After lunch, my energy was super low. I'm not good at eating in the heat, which makes doing things like this hard. I had to basically force myself to eat. As we rode on, I got slower and slower and thankfully my partner stuck with me. It's funny, you think doing a ride with 300 to 400 riders would mean you see people all the time, but you actually don't. There were many times I could only see Dustin and he could only see me.

About halfway to the first pit stop after lunch, I had to stop along the road. I was feeling completely overwhelmed. It really is the only way to describe the feeling. I felt constantly on the verge of tears and I couldn't fully place my emotions. It was there, 60 some miles into the ride, that I felt I needed a break. Thankfully, the ride was very well organized and they had a great motorcycle crew who basically kept track of all the riders. At this point, we were in the last 20 or 30 riders due to my slowing down. Soon enough, one of the motorcycle guys was there asking if we needed any help. Throughout the ride, they provide what they call "SAG" vehicles. They will pick you up and take you to the next pit stop or wherever you feel you need to go. I wasn't proud, but I got a "SAG" ride to the next pit stop, which was 9 miles. Dustin came with me. It gave me a chance to breathe and to reflect on what I'd done so far (oh and to sit in A/C).

When we got dropped off at the next pit stop, I had a decision to make. I could call it quits or I could finish the day (30 more miles). More than anything, I didn't want to disappoint myself, so I got back on that bike. Pain rushed through my ass, my shoulders ached, but I kept pedaling. The last 30 miles on day one were the hardest of the ride. I was exhausted. I was, honestly, an emotional wreck. Luckily, no one could see the tears in my eyes. When I rode into the resort we were staying the night in, I had never felt so overcome with relief and accomplishment. I technically only rode 91 miles on day one, but I didn't give up and that small ride in a truck for 9 miles, gave me the strength to do those last 30.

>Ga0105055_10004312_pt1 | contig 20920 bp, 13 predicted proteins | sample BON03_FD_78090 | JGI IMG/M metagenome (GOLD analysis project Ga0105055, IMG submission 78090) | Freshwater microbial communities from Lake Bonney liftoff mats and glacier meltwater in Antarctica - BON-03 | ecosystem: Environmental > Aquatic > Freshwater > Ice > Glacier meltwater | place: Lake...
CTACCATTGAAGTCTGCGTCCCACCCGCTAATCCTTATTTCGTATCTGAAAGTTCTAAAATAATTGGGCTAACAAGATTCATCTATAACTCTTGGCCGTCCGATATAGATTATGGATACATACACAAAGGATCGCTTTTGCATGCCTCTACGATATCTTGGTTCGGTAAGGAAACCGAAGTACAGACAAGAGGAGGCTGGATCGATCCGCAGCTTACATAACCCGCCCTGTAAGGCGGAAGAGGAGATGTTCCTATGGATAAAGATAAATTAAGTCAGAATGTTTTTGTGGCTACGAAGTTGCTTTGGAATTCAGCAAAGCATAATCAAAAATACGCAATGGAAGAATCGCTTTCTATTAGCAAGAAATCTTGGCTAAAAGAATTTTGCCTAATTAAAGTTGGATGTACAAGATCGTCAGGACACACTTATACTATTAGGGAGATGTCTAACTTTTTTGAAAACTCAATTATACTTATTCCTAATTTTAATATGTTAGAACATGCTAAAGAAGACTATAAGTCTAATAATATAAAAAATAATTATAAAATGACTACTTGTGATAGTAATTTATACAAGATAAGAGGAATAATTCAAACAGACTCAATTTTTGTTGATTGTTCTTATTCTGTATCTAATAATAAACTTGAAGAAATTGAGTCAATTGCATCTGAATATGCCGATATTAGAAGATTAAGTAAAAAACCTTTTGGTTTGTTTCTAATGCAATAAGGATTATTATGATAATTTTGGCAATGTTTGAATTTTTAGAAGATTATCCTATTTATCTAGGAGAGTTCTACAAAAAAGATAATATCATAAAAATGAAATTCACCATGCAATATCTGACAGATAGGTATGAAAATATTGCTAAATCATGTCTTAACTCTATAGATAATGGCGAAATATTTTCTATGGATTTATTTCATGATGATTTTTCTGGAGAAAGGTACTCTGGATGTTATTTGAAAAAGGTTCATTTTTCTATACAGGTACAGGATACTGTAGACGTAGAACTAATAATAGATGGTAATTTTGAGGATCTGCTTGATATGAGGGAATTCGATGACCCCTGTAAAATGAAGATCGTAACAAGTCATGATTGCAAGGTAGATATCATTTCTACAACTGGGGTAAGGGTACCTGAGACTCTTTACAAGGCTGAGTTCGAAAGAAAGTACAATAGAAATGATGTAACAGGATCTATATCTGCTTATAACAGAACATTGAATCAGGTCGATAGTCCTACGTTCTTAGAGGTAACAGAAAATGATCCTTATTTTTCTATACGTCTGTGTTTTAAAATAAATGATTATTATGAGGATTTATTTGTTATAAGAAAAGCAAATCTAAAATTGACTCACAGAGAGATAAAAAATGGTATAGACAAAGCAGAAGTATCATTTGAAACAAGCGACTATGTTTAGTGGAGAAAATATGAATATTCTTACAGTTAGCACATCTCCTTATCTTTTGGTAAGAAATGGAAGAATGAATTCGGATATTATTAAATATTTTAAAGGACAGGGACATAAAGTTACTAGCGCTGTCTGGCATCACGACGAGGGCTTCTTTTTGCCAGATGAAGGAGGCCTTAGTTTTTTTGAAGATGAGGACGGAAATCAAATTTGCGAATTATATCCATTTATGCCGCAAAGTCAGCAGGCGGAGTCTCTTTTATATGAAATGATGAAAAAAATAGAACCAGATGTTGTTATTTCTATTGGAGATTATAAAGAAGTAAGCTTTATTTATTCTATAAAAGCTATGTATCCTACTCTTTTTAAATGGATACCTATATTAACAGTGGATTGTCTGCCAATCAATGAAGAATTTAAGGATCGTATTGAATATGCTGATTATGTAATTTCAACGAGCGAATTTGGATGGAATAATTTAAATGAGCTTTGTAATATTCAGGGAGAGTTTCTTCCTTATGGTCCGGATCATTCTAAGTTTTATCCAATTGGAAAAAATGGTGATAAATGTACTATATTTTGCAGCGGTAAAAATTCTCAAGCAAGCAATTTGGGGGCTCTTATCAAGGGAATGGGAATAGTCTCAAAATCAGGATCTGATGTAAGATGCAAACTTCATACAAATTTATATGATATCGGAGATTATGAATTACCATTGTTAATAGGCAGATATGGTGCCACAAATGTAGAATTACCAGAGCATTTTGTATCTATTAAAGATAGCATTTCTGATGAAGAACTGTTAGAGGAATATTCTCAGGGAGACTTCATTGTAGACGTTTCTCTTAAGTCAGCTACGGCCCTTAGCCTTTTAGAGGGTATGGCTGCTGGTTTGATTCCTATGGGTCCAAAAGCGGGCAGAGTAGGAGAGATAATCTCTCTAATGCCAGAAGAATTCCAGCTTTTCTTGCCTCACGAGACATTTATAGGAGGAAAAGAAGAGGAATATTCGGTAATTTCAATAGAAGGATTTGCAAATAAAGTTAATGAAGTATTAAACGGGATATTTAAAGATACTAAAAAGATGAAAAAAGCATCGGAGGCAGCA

In Duck Key, we stayed the night at a beautiful resort called Hawk's Cay. We ate dinner, but skipped the evening entertainment in favor of bed. There in bed, I became overwhelmed by the fact that we had 65 miles to go the next day. My body ached. Plus, I guess I should mention, I was running a low grade fever the few days before the ride and during the ride, which wasn't helping. There in the arms of my man, I cried and let everything out (I'm honestly not a crier, which is why all this crying was freaking me out).

In the morning, after 12 hours of sleep, I moved through the motions of getting ready and told myself I'm doing it. I'm doing all 65 miles and I'm riding into Key West. Something clicked in my head. I wanted to do this ride to prove I could be athletic and do something physically challenging. I focused so much on the physical, but in reality it was the mental that was the problem. Yes, my body was sore, but I'd trained my legs exactly right. They could do it. They had the strength and were actually the things that hurt the least. I was sore from being hunched over a bike for seven hours, but that's going to happen to anyone. Physically, I had done it.